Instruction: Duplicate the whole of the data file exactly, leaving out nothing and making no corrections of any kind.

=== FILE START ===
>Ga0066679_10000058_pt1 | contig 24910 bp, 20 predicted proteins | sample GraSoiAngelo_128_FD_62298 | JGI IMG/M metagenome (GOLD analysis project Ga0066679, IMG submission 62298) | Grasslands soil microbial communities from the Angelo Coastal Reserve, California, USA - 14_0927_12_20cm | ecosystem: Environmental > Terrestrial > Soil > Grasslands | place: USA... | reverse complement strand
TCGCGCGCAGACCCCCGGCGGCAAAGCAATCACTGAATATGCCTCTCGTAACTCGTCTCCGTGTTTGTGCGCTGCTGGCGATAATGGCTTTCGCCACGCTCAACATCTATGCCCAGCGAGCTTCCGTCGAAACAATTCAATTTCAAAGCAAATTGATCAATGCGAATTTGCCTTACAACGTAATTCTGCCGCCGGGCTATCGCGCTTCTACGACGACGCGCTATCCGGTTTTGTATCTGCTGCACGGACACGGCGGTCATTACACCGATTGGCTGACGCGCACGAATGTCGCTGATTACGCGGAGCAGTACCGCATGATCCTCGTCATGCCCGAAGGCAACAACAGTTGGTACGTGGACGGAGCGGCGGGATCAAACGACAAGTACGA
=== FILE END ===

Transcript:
>Ga0066679_10000058_pt1 | contig 24910 bp, 20 predicted proteins | sample GraSoiAngelo_128_FD_62298 | JGI IMG/M metagenome (GOLD analysis project Ga0066679, IMG submission 62298) | Grasslands soil microbial communities from the Angelo Coastal Reserve, California, USA - 14_0927_12_20cm | ecosystem: Environmental > Terrestrial > Soil > Grasslands | place: USA... | reverse complement strand
TCGCGCGCAGACCCCCGGCGGCAAAGCAATCACTGAATATGCCTCTCGTAACTCGTCTCCGTGTTTGTGCGCTGCTGGCGATAATGGCTTTCGCCACGCTCAACATCTATGCCCAGCGAGCTTCCGTCGAAACAATTCAATTTCAAAGCAAATTGATCAATGCGAATTTGCCTTACAACGTAATTCTGCCGCCGGGCTATCGCGCTTCTACGACGACGCGCTATCCGGTTTTGTATCTGCTGCACGGACACGGCGGTCATTACACCGATTGGCTGACGCGCACGAATGTCGCTGATTACGCGGAGCAGTACCGCATGATCCTCGTCATGCCCGAAGGCAACAACAGTTGGTACGTGGACGGAGCGGCGGGATCAAACGACAAGTACGA